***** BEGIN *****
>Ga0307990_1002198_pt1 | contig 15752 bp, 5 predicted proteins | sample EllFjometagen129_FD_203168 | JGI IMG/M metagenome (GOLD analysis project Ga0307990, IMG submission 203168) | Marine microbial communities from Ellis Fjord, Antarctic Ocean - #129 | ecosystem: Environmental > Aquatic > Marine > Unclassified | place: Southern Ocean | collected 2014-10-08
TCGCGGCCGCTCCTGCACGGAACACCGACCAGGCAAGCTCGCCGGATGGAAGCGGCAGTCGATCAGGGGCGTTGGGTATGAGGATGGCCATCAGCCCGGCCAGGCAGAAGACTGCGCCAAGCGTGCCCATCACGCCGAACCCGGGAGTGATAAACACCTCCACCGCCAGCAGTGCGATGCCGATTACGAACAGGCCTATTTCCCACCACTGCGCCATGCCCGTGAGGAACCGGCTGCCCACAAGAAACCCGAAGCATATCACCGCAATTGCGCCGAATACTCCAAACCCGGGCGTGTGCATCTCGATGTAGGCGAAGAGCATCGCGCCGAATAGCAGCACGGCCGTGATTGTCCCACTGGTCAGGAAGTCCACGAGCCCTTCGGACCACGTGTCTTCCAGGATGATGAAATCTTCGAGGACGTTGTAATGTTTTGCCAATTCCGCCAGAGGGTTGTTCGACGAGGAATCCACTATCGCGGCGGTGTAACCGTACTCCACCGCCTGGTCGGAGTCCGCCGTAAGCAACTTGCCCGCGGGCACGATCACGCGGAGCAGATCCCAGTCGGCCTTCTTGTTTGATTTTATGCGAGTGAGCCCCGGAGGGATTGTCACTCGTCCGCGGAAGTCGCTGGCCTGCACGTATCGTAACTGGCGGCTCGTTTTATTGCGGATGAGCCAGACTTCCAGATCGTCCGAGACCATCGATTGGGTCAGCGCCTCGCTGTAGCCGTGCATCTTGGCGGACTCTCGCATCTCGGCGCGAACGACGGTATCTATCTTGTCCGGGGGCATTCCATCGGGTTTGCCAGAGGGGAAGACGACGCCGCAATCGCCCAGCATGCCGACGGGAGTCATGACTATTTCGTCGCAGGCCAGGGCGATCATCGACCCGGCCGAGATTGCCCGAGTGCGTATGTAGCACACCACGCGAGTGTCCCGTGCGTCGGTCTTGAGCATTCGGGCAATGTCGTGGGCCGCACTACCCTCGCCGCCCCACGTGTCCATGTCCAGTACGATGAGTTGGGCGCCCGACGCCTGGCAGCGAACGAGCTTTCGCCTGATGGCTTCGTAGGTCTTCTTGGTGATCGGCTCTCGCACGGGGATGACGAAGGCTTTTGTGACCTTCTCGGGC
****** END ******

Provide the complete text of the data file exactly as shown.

>Ga0307990_1002198_pt1 | contig 15752 bp, 5 predicted proteins | sample EllFjometagen129_FD_203168 | JGI IMG/M metagenome (GOLD analysis project Ga0307990, IMG submission 203168) | Marine microbial communities from Ellis Fjord, Antarctic Ocean - #129 | ecosystem: Environmental > Aquatic > Marine > Unclassified | place: Southern Ocean | collected 2014-10-08
TCGCGGCCGCTCCTGCACGGAACACCGACCAGGCAAGCTCGCCGGATGGAAGCGGCAGTCGATCAGGGGCGTTGGGTATGAGGATGGCCATCAGCCCGGCCAGGCAGAAGACTGCGCCAAGCGTGCCCATCACGCCGAACCCGGGAGTGATAAACACCTCCACCGCCAGCAGTGCGATGCCGATTACGAACAGGCCTATTTCCCACCACTGCGCCATGCCCGTGAGGAACCGGCTGCCCACAAGAAACCCGAAGCATATCACCGCAATTGCGCCGAATACTCCAAACCCGGGCGTGTGCATCTCGATGTAGGCGAAGAGCATCGCGCCGAATAGCAGCACGGCCGTGATTGTCCCACTGGTCAGGAAGTCCACGAGCCCTTCGGACCACGTGTCTTCCAGGATGATGAAATCTTCGAGGACGTTGTAATGTTTTGCCAATTCCGCCAGAGGGTTGTTCGACGAGGAATCCACTATCGCGGCGGTGTAACCGTACTCCACCGCCTGGTCGGAGTCCGCCGTAAGCAACTTGCCCGCGGGCACGATCACGCGGAGCAGATCCCAGTCGGCCTTCTTGTTTGATTTTATGCGAGTGAGCCCCGGAGGGATTGTCACTCGTCCGCGGAAGTCGCTGGCCTGCACGTATCGTAACTGGCGGCTCGTTTTATTGCGGATGAGCCAGACTTCCAGATCGTCCGAGACCATCGATTGGGTCAGCGCCTCGCTGTAGCCGTGCATCTTGGCGGACTCTCGCATCTCGGCGCGAACGACGGTATCTATCTTGTCCGGGGGCATTCCATCGGGTTTGCCAGAGGGGAAGACGACGCCGCAATCGCCCAGCATGCCGACGGGAGTCATGACTATTTCGTCGCAGGCCAGGGCGATCATCGACCCGGCCGAGATTGCCCGAGTGCGTATGTAGCACACCACGCGAGTGTCCCGTGCGTCGGTCTTGAGCATTCGGGCAATGTCGTGGGCCGCACTACCCTCGCCGCCCCACGTGTCCATGTCCAGTACGATGAGTTGGGCGCCCGACGCCTGGCAGCGAACGAGCTTTCGCCTGATGGCTTCGTAGGTCTTCTTGGTGATCGGCTCTCGCACGGGGATGACGAAGGCTTTTGTGACCTTCTCGGGC